When prehistoric man first discovered fire it would have had a profound effect upon his life, as until then the sun was the only source of heat. Not only did he now have light, but he also had a way of keeping himself and his family warm.
Around 42000 BCE Neanderthals built hearths in their homes to control their fires and by 3000 BCE braziers had been invented. In 1000BCE North Koreans had invented a form of underfloor heating which was eventually copied by the Greeks and Romans. By the 6th century this type of heating had been replaced in favour of hearths again. The first chimneys appeared around the 12th century, definitely a much better idea than just a hole in the roof.
The introduction of coal as a fuel for the home in the 16th century led to multiple flues and fireplaces. More efficient stoves followed, then in the 1850′s radiators first appeared in Russia, probably a very welcome invention given their winters! Edison made the first electric heater in 1883, a vast improvement on the smoke and soot of a coal fire.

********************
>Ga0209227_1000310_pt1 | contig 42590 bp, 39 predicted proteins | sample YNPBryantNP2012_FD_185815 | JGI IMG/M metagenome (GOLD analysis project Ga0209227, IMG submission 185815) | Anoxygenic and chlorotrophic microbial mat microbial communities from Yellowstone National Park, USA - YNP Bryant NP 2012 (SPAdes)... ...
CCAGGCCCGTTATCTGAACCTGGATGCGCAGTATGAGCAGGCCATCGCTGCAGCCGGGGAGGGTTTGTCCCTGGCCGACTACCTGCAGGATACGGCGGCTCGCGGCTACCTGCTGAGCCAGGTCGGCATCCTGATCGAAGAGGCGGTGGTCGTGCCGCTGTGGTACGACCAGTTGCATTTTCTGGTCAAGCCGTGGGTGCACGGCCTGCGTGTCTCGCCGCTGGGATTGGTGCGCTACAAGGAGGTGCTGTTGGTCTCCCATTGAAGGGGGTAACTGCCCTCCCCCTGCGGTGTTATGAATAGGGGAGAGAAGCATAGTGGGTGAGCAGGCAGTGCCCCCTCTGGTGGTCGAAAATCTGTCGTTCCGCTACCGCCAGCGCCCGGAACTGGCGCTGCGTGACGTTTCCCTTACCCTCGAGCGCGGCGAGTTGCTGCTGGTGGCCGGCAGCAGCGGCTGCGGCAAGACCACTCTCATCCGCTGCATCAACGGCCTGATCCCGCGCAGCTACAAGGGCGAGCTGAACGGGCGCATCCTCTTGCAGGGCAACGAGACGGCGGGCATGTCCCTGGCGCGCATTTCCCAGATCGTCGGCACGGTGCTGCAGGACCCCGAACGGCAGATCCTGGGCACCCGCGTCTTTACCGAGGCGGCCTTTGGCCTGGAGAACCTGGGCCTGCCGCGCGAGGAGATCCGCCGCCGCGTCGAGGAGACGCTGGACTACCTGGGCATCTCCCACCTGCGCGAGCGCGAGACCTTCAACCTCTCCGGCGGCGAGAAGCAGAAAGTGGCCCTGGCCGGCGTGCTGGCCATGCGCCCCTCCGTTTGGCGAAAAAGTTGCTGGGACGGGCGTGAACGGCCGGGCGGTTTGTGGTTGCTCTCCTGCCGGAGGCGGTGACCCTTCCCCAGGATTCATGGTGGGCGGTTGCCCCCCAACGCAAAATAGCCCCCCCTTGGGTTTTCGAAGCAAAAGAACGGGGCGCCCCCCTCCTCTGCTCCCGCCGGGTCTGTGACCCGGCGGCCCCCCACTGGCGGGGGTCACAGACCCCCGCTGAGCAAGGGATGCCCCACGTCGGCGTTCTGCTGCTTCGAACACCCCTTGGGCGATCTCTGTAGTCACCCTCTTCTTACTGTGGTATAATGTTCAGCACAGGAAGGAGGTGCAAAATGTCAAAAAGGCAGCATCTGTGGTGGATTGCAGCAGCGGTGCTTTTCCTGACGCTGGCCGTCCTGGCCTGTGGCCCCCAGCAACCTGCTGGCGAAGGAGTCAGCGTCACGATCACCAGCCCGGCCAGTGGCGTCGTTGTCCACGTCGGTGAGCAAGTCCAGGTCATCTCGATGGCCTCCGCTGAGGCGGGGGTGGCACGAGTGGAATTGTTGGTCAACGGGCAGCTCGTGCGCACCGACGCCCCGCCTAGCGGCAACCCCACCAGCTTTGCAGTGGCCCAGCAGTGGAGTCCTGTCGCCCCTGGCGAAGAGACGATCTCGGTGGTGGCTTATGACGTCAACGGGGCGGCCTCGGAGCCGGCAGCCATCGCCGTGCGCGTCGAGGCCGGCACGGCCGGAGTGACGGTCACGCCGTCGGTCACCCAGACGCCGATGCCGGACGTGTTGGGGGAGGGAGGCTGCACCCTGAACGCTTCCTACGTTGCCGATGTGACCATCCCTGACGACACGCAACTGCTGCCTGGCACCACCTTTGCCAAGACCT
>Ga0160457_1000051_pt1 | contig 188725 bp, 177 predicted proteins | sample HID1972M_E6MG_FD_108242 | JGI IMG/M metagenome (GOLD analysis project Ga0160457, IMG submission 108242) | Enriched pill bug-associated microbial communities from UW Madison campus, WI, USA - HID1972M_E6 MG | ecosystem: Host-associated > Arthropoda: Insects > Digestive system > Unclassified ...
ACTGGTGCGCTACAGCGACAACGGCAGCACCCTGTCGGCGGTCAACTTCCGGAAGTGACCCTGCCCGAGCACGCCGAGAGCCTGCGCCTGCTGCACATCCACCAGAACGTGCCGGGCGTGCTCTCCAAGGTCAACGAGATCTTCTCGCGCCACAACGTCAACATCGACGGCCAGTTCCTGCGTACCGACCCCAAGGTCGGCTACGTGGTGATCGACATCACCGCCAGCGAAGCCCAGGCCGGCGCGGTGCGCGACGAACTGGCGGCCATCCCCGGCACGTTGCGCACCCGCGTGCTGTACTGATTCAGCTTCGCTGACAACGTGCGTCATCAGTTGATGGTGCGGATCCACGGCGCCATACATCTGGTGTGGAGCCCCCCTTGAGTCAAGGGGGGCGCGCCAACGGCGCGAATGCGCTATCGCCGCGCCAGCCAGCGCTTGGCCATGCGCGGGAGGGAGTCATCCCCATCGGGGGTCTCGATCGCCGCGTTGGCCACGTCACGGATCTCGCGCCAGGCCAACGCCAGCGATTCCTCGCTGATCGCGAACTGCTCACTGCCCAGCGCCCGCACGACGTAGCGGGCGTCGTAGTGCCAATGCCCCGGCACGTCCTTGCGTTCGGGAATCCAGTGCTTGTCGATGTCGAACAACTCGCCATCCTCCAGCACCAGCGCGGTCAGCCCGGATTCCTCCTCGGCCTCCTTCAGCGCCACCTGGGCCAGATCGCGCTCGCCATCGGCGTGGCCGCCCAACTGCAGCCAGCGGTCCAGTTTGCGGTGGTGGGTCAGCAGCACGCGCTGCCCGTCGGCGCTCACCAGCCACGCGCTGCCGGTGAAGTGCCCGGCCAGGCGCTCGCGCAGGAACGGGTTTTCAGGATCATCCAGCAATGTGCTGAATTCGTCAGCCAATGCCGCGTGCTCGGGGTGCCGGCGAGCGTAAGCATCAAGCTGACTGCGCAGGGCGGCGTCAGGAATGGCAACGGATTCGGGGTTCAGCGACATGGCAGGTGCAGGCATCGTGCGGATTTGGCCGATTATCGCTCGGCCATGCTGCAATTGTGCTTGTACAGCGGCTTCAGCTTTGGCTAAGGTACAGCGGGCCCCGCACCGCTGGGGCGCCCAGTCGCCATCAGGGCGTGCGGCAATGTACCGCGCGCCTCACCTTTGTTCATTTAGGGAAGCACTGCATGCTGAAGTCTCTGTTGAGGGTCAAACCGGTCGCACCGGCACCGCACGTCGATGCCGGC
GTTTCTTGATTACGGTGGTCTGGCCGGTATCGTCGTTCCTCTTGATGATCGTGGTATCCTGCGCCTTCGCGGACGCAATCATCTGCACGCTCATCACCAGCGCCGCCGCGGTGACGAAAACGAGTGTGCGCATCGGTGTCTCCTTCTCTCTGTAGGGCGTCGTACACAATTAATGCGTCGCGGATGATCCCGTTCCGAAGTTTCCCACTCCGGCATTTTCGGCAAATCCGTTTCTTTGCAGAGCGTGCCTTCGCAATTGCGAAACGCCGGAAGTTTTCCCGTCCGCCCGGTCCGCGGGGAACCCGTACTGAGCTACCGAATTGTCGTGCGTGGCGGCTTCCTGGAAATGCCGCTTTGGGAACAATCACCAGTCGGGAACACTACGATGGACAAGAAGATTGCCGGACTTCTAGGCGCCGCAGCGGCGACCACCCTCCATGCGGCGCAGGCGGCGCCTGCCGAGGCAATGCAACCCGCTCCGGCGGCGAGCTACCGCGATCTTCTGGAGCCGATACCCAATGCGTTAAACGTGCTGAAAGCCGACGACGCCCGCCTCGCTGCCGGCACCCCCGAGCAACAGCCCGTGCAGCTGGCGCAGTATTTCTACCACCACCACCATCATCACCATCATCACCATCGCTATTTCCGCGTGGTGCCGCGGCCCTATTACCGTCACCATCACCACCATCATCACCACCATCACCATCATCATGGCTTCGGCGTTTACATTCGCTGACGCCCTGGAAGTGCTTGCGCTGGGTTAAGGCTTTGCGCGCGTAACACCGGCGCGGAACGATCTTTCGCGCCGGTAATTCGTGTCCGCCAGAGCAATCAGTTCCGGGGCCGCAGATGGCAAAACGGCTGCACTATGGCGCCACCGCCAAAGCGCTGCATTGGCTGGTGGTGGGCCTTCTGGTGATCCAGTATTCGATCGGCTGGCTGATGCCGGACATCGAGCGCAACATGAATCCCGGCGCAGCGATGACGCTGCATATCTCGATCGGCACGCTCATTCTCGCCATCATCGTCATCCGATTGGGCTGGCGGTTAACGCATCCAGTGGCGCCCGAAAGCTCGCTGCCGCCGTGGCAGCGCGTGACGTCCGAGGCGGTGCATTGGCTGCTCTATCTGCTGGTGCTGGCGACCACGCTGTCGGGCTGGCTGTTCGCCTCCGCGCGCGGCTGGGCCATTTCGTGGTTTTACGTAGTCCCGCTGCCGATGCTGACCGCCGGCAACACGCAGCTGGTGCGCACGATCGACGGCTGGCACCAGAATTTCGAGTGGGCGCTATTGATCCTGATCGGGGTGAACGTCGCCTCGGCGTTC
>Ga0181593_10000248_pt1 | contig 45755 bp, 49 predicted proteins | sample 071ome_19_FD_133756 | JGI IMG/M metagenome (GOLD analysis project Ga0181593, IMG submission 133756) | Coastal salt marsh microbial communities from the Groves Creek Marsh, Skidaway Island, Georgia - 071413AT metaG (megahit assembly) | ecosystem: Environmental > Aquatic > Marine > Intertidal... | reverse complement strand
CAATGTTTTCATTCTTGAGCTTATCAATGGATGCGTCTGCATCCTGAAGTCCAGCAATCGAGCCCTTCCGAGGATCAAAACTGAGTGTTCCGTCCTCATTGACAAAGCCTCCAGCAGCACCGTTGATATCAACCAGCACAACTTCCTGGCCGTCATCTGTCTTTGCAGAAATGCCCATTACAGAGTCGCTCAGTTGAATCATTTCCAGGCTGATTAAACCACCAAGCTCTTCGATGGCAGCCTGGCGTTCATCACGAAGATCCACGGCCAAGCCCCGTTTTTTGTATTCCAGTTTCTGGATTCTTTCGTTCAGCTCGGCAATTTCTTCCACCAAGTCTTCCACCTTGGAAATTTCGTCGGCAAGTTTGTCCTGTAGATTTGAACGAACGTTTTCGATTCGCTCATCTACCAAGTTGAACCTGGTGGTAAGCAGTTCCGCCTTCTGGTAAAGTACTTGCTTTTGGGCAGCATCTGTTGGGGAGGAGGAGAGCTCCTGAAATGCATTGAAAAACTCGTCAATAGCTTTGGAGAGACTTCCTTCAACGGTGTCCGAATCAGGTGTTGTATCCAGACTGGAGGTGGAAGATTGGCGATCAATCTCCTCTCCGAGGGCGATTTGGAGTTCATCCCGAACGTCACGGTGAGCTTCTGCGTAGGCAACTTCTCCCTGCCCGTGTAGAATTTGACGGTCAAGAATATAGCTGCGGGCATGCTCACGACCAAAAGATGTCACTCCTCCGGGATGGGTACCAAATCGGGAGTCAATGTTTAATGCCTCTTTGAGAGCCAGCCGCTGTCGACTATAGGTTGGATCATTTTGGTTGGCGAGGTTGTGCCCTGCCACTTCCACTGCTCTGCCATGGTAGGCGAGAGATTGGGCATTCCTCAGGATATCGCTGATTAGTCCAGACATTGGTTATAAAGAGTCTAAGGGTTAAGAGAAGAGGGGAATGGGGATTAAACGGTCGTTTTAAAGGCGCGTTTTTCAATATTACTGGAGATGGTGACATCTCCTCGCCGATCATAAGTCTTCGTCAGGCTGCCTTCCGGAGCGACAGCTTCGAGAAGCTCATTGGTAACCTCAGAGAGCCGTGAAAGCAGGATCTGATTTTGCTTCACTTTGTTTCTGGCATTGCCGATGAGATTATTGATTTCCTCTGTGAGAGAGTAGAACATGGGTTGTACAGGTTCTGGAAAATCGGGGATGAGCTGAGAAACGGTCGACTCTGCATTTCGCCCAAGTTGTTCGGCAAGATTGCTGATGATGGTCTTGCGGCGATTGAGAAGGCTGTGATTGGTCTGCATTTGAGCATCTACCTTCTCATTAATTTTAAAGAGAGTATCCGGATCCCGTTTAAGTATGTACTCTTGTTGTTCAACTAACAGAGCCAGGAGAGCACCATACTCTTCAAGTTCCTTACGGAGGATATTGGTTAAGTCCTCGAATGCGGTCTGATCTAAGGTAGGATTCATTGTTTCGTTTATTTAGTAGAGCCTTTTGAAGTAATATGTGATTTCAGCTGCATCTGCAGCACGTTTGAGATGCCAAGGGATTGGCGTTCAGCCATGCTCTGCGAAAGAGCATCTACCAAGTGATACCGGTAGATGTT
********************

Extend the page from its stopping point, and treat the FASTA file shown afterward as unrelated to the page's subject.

With the rising cost of fossil fuels and electrcity, scientists developed devices which worked on solar energy and came up with the idea of panels to heat domestic water. We may think of this as a very recent invention, given how popular solar panels have become in recent years, but this was actually patented in the USA in 1896!
By the 1990′s it was becoming obvious that we needed to various heating technologies that could save money and also reduce CO2 emmissions. This is why we found an underfloor insulation supplier, that way we could insulate under the floor and keep the heat in the house better. Ultra low-energy buildings appeared in Germany, paving the way for more efficient systems for the home market. With costs rising every year scientists must look at ways of economically improving our home heating systems.
This article is an original contribution by Danny Ashton.